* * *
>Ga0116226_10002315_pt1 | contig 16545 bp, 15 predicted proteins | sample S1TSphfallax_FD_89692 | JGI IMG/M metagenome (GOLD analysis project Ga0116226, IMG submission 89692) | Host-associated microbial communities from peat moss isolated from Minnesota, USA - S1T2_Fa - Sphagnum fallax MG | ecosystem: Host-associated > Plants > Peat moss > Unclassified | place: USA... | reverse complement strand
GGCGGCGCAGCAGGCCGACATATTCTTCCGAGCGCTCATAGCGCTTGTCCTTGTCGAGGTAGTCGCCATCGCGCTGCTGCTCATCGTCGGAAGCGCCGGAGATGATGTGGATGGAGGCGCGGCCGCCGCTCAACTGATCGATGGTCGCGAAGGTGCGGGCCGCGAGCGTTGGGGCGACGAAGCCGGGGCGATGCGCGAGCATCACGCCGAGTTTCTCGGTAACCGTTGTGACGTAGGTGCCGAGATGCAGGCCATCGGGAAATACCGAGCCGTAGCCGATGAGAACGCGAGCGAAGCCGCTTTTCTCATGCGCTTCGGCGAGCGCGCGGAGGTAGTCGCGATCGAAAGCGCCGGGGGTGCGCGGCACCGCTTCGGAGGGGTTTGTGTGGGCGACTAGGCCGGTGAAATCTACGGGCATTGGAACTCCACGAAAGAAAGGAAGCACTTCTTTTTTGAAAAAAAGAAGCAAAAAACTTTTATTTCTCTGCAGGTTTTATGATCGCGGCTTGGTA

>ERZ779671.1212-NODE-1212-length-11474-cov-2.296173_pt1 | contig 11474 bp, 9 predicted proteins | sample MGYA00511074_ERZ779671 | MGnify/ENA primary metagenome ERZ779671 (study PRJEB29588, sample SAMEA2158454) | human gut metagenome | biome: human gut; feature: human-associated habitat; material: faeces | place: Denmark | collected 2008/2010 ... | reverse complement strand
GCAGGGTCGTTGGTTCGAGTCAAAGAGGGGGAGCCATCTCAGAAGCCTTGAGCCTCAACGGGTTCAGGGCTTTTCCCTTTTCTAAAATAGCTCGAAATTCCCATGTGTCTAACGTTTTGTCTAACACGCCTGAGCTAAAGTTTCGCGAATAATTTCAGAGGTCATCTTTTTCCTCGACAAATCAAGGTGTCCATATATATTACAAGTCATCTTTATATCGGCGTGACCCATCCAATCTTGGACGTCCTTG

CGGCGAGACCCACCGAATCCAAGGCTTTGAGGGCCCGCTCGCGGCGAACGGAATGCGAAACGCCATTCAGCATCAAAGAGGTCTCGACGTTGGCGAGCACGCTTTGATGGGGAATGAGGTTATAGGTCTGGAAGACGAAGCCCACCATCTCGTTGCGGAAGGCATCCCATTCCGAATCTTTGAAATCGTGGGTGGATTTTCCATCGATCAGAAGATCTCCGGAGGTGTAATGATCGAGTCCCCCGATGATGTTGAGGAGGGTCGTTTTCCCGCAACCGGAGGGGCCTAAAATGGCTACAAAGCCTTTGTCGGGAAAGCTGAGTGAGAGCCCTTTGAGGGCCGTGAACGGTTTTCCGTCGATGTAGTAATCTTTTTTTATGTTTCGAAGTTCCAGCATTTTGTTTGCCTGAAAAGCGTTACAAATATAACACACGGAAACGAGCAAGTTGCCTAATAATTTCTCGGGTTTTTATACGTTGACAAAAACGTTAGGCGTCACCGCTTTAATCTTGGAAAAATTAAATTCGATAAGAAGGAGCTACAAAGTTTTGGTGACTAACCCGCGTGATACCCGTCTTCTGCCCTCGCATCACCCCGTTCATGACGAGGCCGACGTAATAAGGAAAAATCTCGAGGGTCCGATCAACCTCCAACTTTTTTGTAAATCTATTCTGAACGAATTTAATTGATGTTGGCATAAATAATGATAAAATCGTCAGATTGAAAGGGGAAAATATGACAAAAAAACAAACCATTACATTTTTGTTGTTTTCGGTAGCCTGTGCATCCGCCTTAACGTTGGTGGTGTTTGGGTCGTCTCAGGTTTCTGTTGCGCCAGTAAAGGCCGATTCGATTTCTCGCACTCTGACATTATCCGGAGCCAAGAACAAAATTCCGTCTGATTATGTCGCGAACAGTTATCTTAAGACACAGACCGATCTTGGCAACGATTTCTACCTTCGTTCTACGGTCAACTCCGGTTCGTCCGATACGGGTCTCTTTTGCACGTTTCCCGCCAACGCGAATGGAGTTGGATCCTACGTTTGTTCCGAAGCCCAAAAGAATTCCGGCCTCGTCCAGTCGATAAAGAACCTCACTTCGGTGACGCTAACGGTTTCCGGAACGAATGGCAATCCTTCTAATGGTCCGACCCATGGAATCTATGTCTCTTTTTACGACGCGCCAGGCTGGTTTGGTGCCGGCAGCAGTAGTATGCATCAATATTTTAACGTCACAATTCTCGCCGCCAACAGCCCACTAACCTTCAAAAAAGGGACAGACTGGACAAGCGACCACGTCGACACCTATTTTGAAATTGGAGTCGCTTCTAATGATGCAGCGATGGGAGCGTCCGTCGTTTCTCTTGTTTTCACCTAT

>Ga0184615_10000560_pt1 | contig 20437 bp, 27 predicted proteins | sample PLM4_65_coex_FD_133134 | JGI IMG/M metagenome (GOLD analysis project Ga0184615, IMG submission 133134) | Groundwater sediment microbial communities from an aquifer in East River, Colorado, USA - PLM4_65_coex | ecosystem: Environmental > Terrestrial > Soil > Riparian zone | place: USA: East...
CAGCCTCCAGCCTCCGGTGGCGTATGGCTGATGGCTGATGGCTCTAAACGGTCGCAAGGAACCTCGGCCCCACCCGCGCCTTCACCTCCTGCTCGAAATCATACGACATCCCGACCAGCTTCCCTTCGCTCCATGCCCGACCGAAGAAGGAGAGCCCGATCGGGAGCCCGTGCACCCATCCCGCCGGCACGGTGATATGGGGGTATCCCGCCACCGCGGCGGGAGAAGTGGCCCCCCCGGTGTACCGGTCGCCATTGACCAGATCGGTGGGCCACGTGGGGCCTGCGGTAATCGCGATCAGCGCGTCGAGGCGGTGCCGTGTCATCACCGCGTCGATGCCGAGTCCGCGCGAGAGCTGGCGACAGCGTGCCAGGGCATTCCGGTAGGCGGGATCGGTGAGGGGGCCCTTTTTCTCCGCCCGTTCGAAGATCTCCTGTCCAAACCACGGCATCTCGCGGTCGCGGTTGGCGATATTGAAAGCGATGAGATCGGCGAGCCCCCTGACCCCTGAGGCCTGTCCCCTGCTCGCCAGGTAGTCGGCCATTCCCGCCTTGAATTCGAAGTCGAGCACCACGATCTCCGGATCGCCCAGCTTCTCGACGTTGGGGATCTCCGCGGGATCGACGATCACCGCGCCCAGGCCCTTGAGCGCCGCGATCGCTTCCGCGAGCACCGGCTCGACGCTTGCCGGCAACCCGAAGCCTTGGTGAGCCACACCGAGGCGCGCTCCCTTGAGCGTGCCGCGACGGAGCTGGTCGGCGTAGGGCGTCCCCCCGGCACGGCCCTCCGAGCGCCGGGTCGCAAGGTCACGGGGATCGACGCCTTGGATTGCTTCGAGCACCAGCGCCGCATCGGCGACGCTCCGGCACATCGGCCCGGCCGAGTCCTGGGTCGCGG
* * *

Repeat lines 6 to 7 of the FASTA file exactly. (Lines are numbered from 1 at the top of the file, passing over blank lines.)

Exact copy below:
>Ga0184615_10000560_pt1 | contig 20437 bp, 27 predicted proteins | sample PLM4_65_coex_FD_133134 | JGI IMG/M metagenome (GOLD analysis project Ga0184615, IMG submission 133134) | Groundwater sediment microbial communities from an aquifer in East River, Colorado, USA - PLM4_65_coex | ecosystem: Environmental > Terrestrial > Soil > Riparian zone | place: USA: East...
CAGCCTCCAGCCTCCGGTGGCGTATGGCTGATGGCTGATGGCTCTAAACGGTCGCAAGGAACCTCGGCCCCACCCGCGCCTTCACCTCCTGCTCGAAATCATACGACATCCCGACCAGCTTCCCTTCGCTCCATGCCCGACCGAAGAAGGAGAGCCCGATCGGGAGCCCGTGCACCCATCCCGCCGGCACGGTGATATGGGGGTATCCCGCCACCGCGGCGGGAGAAGTGGCCCCCCCGGTGTACCGGTCGCCATTGACCAGATCGGTGGGCCACGTGGGGCCTGCGGTAATCGCGATCAGCGCGTCGAGGCGGTGCCGTGTCATCACCGCGTCGATGCCGAGTCCGCGCGAGAGCTGGCGACAGCGTGCCAGGGCATTCCGGTAGGCGGGATCGGTGAGGGGGCCCTTTTTCTCCGCCCGTTCGAAGATCTCCTGTCCAAACCACGGCATCTCGCGGTCGCGGTTGGCGATATTGAAAGCGATGAGATCGGCGAGCCCCCTGACCCCTGAGGCCTGTCCCCTGCTCGCCAGGTAGTCGGCCATTCCCGCCTTGAATTCGAAGTCGAGCACCACGATCTCCGGATCGCCCAGCTTCTCGACGTTGGGGATCTCCGCGGGATCGACGATCACCGCGCCCAGGCCCTTGAGCGCCGCGATCGCTTCCGCGAGCACCGGCTCGACGCTTGCCGGCAACCCGAAGCCTTGGTGAGCCACACCGAGGCGCGCTCCCTTGAGCGTGCCGCGACGGAGCTGGTCGGCGTAGGGCGTCCCCCCGGCACGGCCCTCCGAGCGCCGGGTCGCAAGGTCACGGGGATCGACGCCTTGGATTGCTTCGAGCACCAGCGCCGCATCGGCGACGCTCCGGCACATCGGCCCGGCCGAGTCCTGGGTCGCGG